Old vine wine, 2017 vintage.

Further tests conducted in 1972 by professors at the University of Ljubljana and vine geneticists from France supported those estimates, establishing that the vine was then at least 400 years old. Decay at its center renders it impossible to read all of its annual rings, preventing scientists from coming up with a more accurate figure. Thus the inscription on a plaque next to the vine that notes its entry into the Guiness Book of World Records characterizing it as “more than 400 years old”.

The building is now known as The Old Vine House, which houses a small museum dedicated to the Stara Trta. There’s a great selection of old photos showing how the vine was incorporated into the every day life of several generations of residents. In one, an old car tire rests against it; in another laundry hangs drying. I was especially taken by another that dated to the early 1980s which showed how run down the building and immediate area still were just three decades ago. It appeared as though the only thing keeping the building from caving in on itself was the vine, holding firm.

There’s also a generous selection of locals wines available for tasting at very reasonable prices — old vine wine not included.


The Old Vine House
Vojašniška 8, 2000 Maribor
Hours: open daily; October – April 9am-6pm; May-September 9am-8pm.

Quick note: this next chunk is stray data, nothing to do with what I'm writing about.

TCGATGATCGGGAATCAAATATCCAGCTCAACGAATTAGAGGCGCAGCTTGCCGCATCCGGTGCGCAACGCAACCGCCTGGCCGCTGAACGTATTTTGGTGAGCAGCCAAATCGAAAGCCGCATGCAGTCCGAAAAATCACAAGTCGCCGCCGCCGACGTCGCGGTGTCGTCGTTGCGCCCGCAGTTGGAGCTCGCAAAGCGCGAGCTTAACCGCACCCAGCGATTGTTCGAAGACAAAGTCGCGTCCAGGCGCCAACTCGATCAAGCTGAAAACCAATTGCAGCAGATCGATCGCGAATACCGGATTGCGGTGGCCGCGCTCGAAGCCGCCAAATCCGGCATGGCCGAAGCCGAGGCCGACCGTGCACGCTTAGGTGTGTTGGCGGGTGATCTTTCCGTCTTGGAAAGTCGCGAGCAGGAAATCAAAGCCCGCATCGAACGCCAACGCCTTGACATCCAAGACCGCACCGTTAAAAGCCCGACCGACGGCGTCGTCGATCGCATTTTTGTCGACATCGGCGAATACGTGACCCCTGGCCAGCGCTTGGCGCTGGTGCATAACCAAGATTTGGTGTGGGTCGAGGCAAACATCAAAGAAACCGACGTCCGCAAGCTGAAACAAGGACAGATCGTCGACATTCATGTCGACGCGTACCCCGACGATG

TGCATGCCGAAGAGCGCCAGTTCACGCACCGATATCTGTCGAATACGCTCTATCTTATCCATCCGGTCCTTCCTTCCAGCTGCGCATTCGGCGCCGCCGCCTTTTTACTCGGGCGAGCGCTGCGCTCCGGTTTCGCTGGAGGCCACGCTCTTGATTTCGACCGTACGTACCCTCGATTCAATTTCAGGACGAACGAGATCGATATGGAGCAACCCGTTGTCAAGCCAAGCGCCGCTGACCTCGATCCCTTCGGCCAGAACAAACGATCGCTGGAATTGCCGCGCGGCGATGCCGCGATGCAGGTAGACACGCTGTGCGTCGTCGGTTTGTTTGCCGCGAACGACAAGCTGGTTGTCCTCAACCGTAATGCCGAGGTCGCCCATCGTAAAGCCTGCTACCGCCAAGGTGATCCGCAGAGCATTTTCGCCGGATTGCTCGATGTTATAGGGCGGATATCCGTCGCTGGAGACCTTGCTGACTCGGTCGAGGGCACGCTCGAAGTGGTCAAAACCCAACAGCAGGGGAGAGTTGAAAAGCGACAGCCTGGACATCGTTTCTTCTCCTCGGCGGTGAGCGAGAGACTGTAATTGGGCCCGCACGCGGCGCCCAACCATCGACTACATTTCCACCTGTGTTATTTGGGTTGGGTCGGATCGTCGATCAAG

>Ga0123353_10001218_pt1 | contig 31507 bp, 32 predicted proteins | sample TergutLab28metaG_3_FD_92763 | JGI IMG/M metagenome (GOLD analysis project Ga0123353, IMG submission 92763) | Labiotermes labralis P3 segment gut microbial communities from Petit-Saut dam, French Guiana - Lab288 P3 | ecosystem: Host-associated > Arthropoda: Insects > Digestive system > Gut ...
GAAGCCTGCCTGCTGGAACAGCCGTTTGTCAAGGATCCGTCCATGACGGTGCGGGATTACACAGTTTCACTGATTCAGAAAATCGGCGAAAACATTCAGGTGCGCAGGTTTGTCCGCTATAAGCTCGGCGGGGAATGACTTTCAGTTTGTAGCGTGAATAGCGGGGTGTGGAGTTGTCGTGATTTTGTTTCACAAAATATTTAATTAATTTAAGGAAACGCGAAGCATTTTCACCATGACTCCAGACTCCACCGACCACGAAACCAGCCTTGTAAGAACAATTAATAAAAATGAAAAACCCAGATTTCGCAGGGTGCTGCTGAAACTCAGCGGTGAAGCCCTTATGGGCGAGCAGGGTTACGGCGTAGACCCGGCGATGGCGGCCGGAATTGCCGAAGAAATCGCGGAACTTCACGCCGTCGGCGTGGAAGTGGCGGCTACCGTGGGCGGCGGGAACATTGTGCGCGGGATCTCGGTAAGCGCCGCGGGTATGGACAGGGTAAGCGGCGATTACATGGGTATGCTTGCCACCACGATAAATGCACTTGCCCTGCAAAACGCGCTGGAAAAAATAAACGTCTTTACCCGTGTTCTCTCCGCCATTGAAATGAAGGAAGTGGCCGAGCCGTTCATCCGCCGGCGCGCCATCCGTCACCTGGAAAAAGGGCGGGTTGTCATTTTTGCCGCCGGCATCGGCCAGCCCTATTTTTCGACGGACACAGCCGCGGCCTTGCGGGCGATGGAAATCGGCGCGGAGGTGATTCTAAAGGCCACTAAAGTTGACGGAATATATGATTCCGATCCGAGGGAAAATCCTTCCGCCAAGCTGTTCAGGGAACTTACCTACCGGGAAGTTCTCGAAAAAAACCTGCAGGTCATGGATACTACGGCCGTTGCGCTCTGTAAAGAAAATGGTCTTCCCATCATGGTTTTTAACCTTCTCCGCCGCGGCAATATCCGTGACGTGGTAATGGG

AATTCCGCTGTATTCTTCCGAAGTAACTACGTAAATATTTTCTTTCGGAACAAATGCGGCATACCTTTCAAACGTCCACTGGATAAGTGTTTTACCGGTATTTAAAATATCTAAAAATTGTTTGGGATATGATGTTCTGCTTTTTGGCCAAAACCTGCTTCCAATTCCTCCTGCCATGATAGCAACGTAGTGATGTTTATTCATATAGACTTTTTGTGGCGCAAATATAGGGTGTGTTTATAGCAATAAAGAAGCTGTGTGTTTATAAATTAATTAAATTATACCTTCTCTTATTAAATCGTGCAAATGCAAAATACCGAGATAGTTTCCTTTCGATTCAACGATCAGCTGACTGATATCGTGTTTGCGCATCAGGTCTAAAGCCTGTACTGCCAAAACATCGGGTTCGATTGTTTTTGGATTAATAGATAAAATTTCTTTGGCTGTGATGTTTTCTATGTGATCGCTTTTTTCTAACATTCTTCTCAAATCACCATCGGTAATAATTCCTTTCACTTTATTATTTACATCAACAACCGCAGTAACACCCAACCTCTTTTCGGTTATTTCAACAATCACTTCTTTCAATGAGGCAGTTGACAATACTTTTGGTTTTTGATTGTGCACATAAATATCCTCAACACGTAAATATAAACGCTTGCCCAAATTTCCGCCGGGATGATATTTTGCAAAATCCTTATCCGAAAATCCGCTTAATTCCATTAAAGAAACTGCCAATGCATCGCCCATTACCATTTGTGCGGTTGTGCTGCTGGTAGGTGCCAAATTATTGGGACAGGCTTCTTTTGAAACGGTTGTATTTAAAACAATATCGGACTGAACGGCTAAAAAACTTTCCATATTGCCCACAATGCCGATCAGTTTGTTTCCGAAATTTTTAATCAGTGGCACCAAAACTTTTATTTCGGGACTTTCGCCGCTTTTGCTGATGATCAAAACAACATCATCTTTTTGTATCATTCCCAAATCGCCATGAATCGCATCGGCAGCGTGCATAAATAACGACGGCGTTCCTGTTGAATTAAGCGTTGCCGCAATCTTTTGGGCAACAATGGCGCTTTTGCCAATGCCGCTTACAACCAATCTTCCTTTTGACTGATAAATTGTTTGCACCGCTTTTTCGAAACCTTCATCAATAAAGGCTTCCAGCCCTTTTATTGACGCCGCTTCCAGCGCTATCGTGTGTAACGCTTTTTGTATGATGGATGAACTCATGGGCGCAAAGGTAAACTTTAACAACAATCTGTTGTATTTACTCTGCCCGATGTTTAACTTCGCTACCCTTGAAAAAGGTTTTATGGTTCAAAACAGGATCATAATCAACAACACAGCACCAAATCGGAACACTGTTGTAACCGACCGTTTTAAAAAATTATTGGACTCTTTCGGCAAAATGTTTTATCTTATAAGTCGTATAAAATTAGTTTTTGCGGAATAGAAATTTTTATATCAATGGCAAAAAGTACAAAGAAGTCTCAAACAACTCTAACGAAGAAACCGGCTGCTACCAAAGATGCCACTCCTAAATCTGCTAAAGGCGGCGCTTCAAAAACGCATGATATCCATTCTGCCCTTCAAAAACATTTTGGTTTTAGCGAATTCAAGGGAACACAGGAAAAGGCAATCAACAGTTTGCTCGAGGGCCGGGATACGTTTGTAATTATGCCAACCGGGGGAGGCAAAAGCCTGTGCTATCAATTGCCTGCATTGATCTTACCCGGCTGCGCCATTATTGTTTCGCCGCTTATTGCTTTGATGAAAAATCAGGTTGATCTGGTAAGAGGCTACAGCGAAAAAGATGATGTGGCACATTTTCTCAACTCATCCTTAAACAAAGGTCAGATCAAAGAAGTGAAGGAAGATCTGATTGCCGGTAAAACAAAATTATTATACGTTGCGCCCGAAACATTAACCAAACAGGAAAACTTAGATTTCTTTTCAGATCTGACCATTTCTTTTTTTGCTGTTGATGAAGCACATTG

Admission is free.

Best time to visit? There’s never a bad time when wine’s involved but note that there’s an annual Old Vine Festival each October.


Looking for a place to stay? Check out some Maribor options via Booking.com and Agoda.com.




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  1. Hans says

    As a bit of a vinophile, I’ll have to visit this place … thanks for bringing it to my attention!

    1. Bob R says

      As I said, if we vinophiles are the pilgrimage types, a visit to the old vine would fit that bill. 🙂

  2. Alli Farkas says

    Every time I read something public about an ancient tree or plant I always have this uneasy feeling that some fool is going to come along and damage or destroy it. Losing what little faith in humanity I have left, I guess. It’s truly incredible (can’t think of a better word at this moment) that this vine has survived so much for so long.

    1. Bob R says